Let $\lambda_i$ be an ordered list of $N$ positive numbers, $\lambda_1<\lambda_2<\dots<\lambda_N$. I'm looking for the extrema of the function

$$ f=\left(\sum_{i=1}^N p_i \lambda_i \right)\left(\sum_{i=1}^N\frac{p_i}{\lambda_i}\right) $$

where $0\le p_i \le 1$ and $\sum_i p_i=1$, or in other words, $\vec p$ is in the $N$-simplex.

Jensen's inequality says that $f\ge1$, and this happens when $p_{i_0}=1$ for any $i_0$. So we got the minima.

For the maxima, it's a little more involved. Using Lagrange multipliers, it's straightforward to show that the extrema cannot lie in the interior of the simplex. Sadly, this is the farthest I could go analytically.

After some experimentation, I'm pretty sure that the maximum is unique and is located at $\vec p=\left(\frac{1}{2},0,\dots,0,\frac{1}{2}\right)$, i.e. a $\vec p$ that gives equal weights to the highest and lowest $\lambda$, and zero to the rest. How can I prove this?

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    $\begingroup$ If a maxima cannot lie in the (relative) interior, can you use induction on dimension? $\endgroup$ – copper.hat May 5 '15 at 20:13
  • $\begingroup$ @copper.hat Yup. You're right. How didn't I think of that? You want to post an answer? $\endgroup$ – yohBS May 5 '15 at 20:23
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    $\begingroup$ Take the square root of f and you have a concave function, so the problem becomes a convex optimization problem, with all the machinery that goes with that. $\endgroup$ – Michael Grant May 6 '15 at 11:39

Here is a rather tedious solution, I suspect a cleaner solution could be obtained using Michael's remark above, but it doesn't leap out at me at present.

Let $f(x) = (\sum_k \lambda_k x_k )(\sum_k {1 \over \lambda_k} x_k)$, and $\Sigma = \{ x | x_k \ge 0, \sum_k x_k = 1 \}$. Since $\Sigma$ is compact and $f$ is continuous, we know the various extrema exist.

Suppose $x$ is an extreme point and $x \in \operatorname{ri} \Sigma$ (that is, $x >0$), then $x$ is an extreme point of $f$ subject to the constraint $\sum_k x_k = 1$. Using Lagrange multipliers (or projected gradients, which amounts to the same thing here, since $\Sigma$ is convex), we have ${\partial f(x) \over \partial x_k} +\mu = 0$ for some $\mu$ and for all $k$. This gives $ \lambda_k(\sum_i {1 \over \lambda_i} x_i) + { 1\over \lambda_k }(\sum_i \lambda_i x_i) + \mu = 0$.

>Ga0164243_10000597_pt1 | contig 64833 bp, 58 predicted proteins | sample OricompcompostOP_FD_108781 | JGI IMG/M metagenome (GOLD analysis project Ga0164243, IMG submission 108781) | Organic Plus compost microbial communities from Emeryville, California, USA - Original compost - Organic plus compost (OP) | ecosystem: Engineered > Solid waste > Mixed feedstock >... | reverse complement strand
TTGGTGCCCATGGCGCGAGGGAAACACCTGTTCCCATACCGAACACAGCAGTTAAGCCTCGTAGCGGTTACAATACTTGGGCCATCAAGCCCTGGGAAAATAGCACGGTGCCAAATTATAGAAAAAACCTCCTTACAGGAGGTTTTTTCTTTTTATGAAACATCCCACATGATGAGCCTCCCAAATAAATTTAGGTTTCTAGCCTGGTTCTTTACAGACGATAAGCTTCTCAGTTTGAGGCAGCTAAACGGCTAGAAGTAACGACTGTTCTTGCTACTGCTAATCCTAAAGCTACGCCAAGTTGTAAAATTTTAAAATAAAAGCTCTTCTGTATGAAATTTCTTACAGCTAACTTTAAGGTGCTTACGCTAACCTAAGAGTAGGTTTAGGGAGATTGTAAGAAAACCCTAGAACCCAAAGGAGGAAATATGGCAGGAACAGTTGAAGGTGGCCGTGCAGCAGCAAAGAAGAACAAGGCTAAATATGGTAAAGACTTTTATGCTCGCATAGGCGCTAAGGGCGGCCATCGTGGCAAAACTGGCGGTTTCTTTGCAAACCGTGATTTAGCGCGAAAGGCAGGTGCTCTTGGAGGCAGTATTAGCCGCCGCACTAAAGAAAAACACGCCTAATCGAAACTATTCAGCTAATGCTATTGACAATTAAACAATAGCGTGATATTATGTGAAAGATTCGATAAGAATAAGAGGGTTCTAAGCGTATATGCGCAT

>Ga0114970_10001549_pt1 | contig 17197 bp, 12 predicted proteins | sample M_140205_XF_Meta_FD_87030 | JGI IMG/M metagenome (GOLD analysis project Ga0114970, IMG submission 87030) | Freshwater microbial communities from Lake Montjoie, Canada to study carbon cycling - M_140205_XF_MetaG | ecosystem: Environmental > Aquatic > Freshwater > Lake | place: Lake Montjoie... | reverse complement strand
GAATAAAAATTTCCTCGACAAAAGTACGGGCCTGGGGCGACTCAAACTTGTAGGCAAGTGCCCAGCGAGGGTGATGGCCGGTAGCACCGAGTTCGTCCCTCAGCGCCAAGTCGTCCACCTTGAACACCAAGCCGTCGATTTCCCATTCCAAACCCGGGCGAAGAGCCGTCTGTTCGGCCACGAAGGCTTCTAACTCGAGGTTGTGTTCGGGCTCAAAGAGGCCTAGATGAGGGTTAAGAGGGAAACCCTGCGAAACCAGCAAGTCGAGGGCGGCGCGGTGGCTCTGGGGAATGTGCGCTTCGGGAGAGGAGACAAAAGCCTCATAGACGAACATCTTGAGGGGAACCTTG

Now note that at most two values of $t$ can satisfy the equation $at+ {b \over t} = c$ (with $a,b,t>0$). Since the $\lambda_k$ are distinct, the Lagrange condition can only be satisfied if $\dim \operatorname{ri} \Sigma \le 2$.

Hence if $x$ is an extreme point, then either $\dim \operatorname{ri} \Sigma \le 2$ or $x \in \operatorname{rb} \Sigma$. In the latter case, at least one component of $x$ will be zero and we then note that $x$ is an extreme point for $f$ on a simplex of smaller dimension. Consequently, we may assume that $\dim \operatorname{ri} \Sigma \le 2$.

Now consider $f$ on a simplex of dimension $2$. Let $\phi(t) = f(t e_i + (1-t) e_j)$, where $e_i,e_j$ are unit vectors with $1$ in the $i,j$ places respectively. Then \begin{eqnarray} \phi(t) &=& (\lambda_j + t (\lambda_i - \lambda_j)) ({ 1\over \lambda_j} + t ({1 \over \lambda_i} - {1 \over \lambda_j})) \\ &=& 1+ ({ \lambda_i \over \lambda_j} + { \lambda_j \over \lambda_i}-2) (t-t^2) \end{eqnarray} Noting that $y+ {1 \over y} > 2$ for all positive $y \neq 1$, we see that $\phi$ has a minimum value of $1$ (for $t \in \{0,1\}$) and a maximum value of $\phi({1 \over 2}) = {1 \over 2} + {1 \over 4} ({ \lambda_i \over \lambda_j} + { \lambda_j \over \lambda_i})$ (at $t={1 \over 2}$).

It follows from this that the maximum value of $f$ is ${1 \over 2} + {1 \over 4} ({ \lambda_1 \over \lambda_n} + { \lambda_n \over \lambda_1})$ and that this is attained at the (unique) minimiser ${1 \over 2} (e_1+e_n)$.


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